With international travel still not as straight forward as it used to be in the pre-COVID days, a number of flight options are being considered by team management, and their travel time to the Far East will probably be influenced.

In fact, the only confirmed aspects of the trip are the final destination, and that only 14 players will be making the journey to Japan.

For now, though, the Blitzboks are busy with a final training camp in Johannesburg, where they will play sets of matches against the Lions Sevens and All Star Rugby Academy teams in the next two days as Springbok Sevens coach Neil Powell looks to not only fine tune their tactics and approach, but also has to decide on the final make-up of his squad.

That will not be easy, though. Due to the pandemic, the Blitzboks last played in an overseas tournament 14 months ago and faced international opposition only once, against Kenya, Uganda and Zimbabwe in the Solidarity Sevens Camp in Stellenbosch last month.

A couple of local tournaments were also held, but players such as Dylan Sage, Stedman Gans, Ruhan Nel and Angelo Davids were amongst those who were called into fifteens teams at the time.

This weekend, for the first time in a long while, Powell has all of his contracted players and some additional players in camp. Gans is returning from injury, Sage is back from France and Nel from the DHL Stormers, while Davids faces a challenge of a different kind.

The 22-year-old, who has dotted down 18 times in 32 matches for the Blitzboks, has true try-scoring ability on the wing, but when they arrive at Johannesburg Stadium on Friday morning, Davids will be running at the Lions from the hooker position.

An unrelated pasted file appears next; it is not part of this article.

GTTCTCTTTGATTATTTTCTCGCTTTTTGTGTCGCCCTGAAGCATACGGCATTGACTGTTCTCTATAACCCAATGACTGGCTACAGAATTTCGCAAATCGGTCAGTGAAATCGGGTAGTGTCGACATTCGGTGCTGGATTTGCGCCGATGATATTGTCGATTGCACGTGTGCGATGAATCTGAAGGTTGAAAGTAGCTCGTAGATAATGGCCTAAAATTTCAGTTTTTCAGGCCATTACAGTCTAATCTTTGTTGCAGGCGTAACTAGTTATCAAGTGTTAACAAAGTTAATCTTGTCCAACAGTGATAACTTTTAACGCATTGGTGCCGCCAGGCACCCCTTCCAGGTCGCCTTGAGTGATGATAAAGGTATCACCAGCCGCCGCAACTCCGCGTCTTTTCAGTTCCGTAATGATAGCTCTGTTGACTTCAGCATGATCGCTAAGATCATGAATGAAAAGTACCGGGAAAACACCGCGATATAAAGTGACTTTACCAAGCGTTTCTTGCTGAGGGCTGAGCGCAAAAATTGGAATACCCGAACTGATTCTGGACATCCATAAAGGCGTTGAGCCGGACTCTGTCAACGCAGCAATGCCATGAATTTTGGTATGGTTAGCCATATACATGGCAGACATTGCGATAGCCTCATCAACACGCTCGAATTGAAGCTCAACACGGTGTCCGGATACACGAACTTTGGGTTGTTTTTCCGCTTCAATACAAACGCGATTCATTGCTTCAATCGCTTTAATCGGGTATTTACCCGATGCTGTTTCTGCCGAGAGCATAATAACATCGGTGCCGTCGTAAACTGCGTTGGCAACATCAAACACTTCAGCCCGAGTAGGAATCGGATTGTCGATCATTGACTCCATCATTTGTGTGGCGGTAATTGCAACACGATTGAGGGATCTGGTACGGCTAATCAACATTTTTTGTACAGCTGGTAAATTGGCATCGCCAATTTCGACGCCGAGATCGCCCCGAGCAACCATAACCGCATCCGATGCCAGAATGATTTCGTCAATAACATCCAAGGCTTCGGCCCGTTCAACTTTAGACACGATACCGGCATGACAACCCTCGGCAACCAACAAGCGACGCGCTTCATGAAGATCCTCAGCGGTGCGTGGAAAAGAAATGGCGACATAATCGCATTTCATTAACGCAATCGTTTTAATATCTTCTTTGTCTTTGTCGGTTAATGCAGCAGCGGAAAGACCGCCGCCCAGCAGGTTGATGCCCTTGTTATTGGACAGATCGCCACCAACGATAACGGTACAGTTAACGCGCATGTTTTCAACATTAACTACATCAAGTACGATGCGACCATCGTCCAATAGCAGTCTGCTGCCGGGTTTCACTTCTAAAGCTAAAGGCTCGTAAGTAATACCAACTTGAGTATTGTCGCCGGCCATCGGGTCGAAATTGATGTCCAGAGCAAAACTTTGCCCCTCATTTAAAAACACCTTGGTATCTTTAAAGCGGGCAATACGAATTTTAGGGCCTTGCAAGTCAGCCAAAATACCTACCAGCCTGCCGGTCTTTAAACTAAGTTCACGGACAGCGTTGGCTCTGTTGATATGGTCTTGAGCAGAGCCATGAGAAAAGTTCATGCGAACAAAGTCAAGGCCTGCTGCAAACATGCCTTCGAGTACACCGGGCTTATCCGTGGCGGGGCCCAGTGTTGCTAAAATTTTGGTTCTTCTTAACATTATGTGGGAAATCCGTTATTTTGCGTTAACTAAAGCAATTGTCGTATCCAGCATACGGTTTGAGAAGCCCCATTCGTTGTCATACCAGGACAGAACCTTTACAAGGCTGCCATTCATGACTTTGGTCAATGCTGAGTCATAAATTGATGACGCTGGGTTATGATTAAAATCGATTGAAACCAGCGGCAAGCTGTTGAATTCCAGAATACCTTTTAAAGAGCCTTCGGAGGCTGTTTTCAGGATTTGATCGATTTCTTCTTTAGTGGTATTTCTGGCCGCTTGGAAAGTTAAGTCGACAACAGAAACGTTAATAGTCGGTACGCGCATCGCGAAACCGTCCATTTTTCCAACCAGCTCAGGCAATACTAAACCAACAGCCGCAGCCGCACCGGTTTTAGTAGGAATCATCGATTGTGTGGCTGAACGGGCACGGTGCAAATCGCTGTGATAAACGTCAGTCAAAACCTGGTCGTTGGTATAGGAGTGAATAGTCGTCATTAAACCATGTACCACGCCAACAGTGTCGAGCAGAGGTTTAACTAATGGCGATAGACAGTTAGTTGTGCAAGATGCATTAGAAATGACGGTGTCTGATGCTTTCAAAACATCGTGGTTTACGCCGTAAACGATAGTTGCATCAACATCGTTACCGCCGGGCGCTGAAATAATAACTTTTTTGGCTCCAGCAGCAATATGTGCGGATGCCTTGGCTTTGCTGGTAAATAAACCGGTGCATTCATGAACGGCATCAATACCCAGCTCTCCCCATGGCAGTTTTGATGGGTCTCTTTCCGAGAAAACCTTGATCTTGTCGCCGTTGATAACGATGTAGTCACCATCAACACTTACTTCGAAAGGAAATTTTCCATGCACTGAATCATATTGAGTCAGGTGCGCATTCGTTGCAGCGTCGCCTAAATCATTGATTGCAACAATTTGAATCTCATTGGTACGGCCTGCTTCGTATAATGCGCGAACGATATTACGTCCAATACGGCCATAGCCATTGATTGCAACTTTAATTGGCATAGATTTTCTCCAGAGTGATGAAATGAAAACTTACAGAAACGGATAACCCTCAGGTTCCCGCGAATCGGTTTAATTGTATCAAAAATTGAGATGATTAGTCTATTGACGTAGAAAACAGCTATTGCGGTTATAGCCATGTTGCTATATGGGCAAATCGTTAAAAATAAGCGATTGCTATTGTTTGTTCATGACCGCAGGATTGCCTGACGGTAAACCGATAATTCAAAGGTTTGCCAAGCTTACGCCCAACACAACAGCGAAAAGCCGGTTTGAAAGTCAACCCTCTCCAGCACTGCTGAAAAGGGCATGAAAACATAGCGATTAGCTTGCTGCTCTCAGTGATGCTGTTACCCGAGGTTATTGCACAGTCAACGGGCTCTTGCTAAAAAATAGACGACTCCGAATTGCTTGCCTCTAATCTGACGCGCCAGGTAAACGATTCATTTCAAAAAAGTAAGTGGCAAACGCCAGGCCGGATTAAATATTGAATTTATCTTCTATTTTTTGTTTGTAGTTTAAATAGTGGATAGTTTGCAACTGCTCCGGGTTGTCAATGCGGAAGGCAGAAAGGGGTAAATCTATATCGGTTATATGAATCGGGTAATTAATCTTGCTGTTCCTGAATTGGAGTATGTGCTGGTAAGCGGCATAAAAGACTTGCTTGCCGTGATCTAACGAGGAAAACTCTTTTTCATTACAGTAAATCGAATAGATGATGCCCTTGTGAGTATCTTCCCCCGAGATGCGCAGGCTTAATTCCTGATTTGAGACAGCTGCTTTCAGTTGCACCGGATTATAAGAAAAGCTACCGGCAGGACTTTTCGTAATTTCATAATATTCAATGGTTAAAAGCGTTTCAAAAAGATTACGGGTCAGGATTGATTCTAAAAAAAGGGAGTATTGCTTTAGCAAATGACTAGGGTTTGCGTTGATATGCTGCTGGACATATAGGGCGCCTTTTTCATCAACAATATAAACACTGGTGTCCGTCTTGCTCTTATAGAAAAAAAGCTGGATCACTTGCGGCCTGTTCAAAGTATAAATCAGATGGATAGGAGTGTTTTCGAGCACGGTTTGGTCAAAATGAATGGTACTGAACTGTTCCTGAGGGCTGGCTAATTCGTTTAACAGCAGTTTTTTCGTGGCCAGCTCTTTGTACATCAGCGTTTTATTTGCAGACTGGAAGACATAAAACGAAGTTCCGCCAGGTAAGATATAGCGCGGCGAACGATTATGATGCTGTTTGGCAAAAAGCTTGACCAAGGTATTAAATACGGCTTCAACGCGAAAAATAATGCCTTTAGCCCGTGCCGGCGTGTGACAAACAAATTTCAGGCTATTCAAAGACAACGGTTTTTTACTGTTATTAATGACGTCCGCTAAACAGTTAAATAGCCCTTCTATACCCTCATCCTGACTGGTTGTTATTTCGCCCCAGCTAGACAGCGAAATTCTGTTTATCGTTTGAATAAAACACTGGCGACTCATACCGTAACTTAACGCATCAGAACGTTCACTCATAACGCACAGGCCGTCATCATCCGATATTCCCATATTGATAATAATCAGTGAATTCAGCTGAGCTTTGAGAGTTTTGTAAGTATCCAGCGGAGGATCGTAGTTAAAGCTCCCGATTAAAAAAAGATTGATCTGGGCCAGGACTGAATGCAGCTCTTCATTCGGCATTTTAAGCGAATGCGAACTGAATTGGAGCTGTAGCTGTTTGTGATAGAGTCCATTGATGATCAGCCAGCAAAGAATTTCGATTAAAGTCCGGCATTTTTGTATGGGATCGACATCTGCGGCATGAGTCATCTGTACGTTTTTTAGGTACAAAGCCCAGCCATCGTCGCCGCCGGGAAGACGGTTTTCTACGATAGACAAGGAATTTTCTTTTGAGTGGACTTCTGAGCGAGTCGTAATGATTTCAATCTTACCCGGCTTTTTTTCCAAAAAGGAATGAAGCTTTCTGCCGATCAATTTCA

Backs transitioning into forwards in sevens is not new – Sage played most of his 26 tournaments as a forward, while Ryan Oosthuizen, Impi Visser and Sako Makata all played provincial rugby as backline players.

Angelo Davids with coach Neil Powell in the background.

Angelo Davids with coach Neil Powell in the background.

For Davids though, it could prove vital, as his sub 11 seconds time over 100 meters will not only speed up the pack, but could just secure his ticket to Tokyo.

Davids was asked to move to the forwards back in 2019, when he played in that position for the SA Rugby Sevens Academy side in Dubai, where he delivered a strong performance as they won the title.

"I am more than willing to move to hooker, although only in sevens, not fifteens," Davids said with a big smile on his face.

"It is what is best for the team and if coach feels that I will contribute more by playing there, I will do so. Last time out it worked out well, but then Shakes (Soyizwapi) got injured and I moved back to wing.

“So, the next two days will be all about picking up on the smaller details, getting the technical stuff right and having a proper go at it.

"We are all desperate to make that final Olympic squad and many sacrifices have been made so far on this journey. Not playing in my preferred position is one I will gladly make, especially if that helps my chances to make the side."

Despite players pushing each other for that final spot, the brotherhood in the Blitzboks remains strong, he said.

"We had a very productive team building and the guys really opened up on what it means to them to play for the team, but also for the guy next to them,” said Davids.

“That was pretty inspiring, so everyone will be rooting for whoever makes the final selection. For me, having been handed this extra challenge of playing at hooker is great and I am really looking forward to the games tomorrow.

“Coach Neil has asked us to make it impossible for him not to select us, so I am hoping to give him a good headache,” Davids laughed.